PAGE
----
As the Indian declaration became inevitable stress was etched on the Aussie Vice Captains face in the field. Knowing he had to front up and face a 8 over assault from the Indian spinners with him ruthlessly exposed so far in this series. And to be frank, anytime he has ventured away from the batting paradises of Australia with his Indian average of 23.28 on top of an away average of 35.11 pulling no punches.

Leading to him exposed once more in a 16 ball stay based on hope rather than any semblance of belief. It would never happen because of the connotations for both teams, but a real case could be made for dropping Warner and replacing him with Usman Khawaja at the top of the order for the 4th Test.

His departure, followed quickly by nightwatchman Nathan Lyon, both falling to Ravendra Jadeja left the tourists 23/2 and still 129 runs adrift from making India bat again.

All will fall on Smith and Renshaw to fend off the Indians. If either, or dread the thought for Aussie fans both go cheaply, it could get real ugly, real quick for the tourists.

A likely scenario with Jadeja already looking nigh on unplayable bowling into the footmarks setting up the possibility of even an innings victory for the hosts.

Wednesday, March 15, 2017

Preview, 3rd Test, India versus Australia

Image result for ranchi third test

As forks in the road go, the remarkable Indian win in the 2nd Test was pivotal in this unexpectedly compelling series.

With it representing a huge momentum shift after India was under real threat of facing a heavy defeat going into day three. Only for the combination of telling lapses by the Aussies letting the hosts off the hook allowing India to take full advantage through their resolve as a unit and lethal skill in the confines.

The momentum in the wake of Bengaluru has become tidal wave like with the Aussies dealt a telling blow losing Mitchell Starc. Starc is irreplaceable in the Aussie 11, not just for his strike bowling and the meaning it represents to the rest of the bowling unit but also his underrated lower order batting that has already proved definitive in the series.

Looking forward to Ranchi and the series going forward, Starc's injury is a standing 8 count that the Aussies will find hard to recover from

Equally as crucial in the turnaround were the renewed tactics of the Indian batsmen to the Aussie spinners who up until that point had been lethal in the series. It led to a quantum leap of returns for the Aussie spin twins of Steven O'Keefe and Nathan Lyon from 234/26 in the first three innings of the series reduced to 118/2 in the pivotal 2nd innings of the 2nd Test. The changed batting guards to counter Lyon after him obliterating the Indian batting in the first innings with 50/8 was a standout. With the guard marked on a more off stump line challenging the off spinner to counter with his line and proving decisive when he failed to do so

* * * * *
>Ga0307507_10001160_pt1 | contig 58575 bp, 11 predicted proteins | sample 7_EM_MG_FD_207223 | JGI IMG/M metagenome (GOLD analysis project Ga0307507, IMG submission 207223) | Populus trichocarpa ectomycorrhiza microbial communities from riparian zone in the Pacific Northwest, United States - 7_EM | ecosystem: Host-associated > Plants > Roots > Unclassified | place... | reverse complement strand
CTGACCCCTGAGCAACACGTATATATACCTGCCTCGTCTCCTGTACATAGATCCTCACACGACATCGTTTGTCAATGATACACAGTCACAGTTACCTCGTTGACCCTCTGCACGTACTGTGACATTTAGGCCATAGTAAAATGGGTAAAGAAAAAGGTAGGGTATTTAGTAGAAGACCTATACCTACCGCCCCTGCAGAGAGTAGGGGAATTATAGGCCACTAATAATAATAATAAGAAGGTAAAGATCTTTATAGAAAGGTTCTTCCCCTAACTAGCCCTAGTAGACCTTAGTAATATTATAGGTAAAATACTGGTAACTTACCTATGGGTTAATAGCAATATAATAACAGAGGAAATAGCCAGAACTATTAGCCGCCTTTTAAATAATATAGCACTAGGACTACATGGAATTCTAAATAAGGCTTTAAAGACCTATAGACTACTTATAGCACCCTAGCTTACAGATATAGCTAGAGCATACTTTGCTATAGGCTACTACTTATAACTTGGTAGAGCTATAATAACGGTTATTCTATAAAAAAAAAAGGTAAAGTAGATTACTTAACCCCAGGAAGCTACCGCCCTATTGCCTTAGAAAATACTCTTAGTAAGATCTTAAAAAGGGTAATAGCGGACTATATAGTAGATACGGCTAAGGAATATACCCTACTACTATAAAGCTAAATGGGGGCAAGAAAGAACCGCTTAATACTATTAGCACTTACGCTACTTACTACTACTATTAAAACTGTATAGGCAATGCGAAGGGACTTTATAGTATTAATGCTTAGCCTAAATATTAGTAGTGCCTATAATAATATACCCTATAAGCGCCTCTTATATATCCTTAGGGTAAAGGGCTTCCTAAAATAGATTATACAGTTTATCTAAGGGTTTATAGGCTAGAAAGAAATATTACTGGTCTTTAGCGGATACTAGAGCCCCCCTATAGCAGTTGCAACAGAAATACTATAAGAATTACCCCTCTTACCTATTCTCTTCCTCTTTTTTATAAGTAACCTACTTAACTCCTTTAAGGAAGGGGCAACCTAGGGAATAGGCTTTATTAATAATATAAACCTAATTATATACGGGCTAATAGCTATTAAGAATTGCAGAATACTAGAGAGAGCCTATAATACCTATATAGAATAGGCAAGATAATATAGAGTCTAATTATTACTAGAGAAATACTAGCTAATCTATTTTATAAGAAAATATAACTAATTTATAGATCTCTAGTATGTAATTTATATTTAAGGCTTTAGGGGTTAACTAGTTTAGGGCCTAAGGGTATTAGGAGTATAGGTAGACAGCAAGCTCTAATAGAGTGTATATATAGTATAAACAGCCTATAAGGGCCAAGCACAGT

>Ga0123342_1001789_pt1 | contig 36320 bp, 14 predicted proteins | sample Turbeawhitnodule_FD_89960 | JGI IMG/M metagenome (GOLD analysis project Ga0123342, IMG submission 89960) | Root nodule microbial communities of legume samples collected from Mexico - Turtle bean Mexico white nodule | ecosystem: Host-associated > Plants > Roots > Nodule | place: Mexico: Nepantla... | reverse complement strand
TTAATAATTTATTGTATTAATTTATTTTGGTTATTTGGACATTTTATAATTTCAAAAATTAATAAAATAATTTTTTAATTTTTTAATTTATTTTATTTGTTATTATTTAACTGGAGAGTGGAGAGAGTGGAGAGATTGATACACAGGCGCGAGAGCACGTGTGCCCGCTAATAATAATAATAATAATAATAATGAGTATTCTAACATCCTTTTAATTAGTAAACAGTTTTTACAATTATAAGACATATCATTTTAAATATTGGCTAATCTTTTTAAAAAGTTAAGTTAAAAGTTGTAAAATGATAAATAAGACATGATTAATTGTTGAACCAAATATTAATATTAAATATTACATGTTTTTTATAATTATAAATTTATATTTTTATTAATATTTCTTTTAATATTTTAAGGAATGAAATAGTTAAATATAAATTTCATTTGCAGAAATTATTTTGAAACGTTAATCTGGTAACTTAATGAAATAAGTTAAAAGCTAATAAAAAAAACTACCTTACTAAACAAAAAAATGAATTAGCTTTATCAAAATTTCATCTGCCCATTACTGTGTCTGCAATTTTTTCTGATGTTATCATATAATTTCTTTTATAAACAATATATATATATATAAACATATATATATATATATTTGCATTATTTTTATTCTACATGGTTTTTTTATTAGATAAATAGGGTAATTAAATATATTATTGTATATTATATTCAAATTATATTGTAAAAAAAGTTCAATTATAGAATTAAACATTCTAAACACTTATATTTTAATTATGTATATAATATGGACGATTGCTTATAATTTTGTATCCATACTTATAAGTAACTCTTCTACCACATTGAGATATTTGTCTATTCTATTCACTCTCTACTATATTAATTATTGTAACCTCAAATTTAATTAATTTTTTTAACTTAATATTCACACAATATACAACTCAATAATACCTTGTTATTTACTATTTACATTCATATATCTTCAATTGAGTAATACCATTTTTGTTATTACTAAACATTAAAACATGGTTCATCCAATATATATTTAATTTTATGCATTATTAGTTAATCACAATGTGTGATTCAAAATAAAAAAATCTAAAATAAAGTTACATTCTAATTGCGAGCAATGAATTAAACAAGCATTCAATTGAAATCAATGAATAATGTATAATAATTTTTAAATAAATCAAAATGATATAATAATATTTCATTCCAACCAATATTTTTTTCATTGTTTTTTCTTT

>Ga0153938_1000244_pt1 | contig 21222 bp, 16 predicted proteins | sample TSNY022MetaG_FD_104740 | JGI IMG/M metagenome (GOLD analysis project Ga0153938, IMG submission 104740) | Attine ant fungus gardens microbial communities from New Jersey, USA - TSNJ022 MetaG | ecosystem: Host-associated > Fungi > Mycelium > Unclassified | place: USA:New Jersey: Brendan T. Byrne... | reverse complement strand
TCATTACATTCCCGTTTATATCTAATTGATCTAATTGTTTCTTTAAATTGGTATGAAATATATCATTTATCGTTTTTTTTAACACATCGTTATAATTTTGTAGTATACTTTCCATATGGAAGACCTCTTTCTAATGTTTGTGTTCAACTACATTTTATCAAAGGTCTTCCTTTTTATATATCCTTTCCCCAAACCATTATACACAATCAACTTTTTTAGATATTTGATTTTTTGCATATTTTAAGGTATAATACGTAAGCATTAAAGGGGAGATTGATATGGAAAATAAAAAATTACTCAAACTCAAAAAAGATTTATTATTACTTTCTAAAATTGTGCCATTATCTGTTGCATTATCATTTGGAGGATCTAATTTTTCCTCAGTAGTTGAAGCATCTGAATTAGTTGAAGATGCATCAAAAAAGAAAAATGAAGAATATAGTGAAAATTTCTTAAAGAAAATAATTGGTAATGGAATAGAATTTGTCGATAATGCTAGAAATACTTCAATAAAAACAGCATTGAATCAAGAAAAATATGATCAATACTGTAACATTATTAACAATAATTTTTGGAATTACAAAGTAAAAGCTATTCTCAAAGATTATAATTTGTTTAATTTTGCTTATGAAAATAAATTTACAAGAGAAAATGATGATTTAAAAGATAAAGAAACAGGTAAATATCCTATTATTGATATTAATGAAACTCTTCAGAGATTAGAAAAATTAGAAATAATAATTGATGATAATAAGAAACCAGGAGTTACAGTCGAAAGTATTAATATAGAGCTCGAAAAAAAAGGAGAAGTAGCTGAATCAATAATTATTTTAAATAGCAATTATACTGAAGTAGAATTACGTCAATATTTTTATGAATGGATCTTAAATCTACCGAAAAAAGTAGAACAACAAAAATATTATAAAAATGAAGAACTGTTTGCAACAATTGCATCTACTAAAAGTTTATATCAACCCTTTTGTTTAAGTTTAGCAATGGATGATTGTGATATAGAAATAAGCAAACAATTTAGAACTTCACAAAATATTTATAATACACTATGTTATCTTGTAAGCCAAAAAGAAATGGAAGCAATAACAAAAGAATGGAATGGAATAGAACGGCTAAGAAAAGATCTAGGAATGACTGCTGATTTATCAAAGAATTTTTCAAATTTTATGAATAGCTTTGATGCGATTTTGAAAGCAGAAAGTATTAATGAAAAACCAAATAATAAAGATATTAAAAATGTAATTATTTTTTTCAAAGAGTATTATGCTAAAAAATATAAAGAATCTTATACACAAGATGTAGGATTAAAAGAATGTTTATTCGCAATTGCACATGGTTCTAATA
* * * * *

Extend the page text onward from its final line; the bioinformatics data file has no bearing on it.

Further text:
It provided a pointer to the impending storm of the Indian top 6 usually resembling a murderers row in home confines awaking from its mysterious slumber.

A worry for the tourist made all the more valid with Virat Kohli astounding all by only averaging 10 so far in the series along with the vastly underrated Murali Vijay strengthening the hosts batting by returning to the top of the order.

Kohli is bound to awaken at some point, it seems an inevitability.

Putting the acid on Australia to counter, raising the question whether they can?

The toss is always crucial in Tests in Asia, but looms series defining in this Test

Australia to stay valid in the series needs to win it, bat long and big.

A scenario that will rely on Dave Warner finding his feet in the conditions after giving rise to his detractors that diminish him as a 'flat track bully'. His Indian average of 24.41 after 6 tests on top of his away record in Tests of 35.82, as opposed to a home average of 59.21 does little to quieten them.

His time is now, particularly in lieu of a top 6 that only has two averaging over 25 in the series.

The loss of Mitch Marsh at 6 to injury will aid the batting but the plan to either insert speculative entities such as Marcus Stoinis or Glenn Maxwell in his place is hardly an answer. Particularly with the duo averaging respectively 17.9 and 25.9 with willow in the Australian first class comp the Sheffield Shield this season. Made worse with the duo playing in the strongest team in the competition, Victoria.

Inserting Usman Khawaja in the top 6 would represent greater sense, particularly with the need for a 5th bowler hardly justified with the spinners getting through so many overs. Fans will point to Khawaja's struggles against spin in Sri Lanka recently, but after a brilliant Summer with bat in Australia, he certainly deserves a chance and fully justifies one before the aforementioned 'bits n pieces' duo masquerading as 'all-rounders'.

If you need further justification for Khawaja, think of Ricky Ponting's initial struggles in Asia and how he adapted to the demands.
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Extending my rant over Khawaja, if he is not at least given a go, then why was he selected for a place on the tour in the first place?????

The other side of the coin is if the toss falls in India's favour and it bats it is likely to represent the first nail in the Aussie coffin in the series.

With them fuelled by their remarkable win in the 2nd test coupled with them slowly getting on top of an Aussie attack now missing a key figure in Starc.

If they post a big first innings score a heavy defeat for the Aussies would not surprise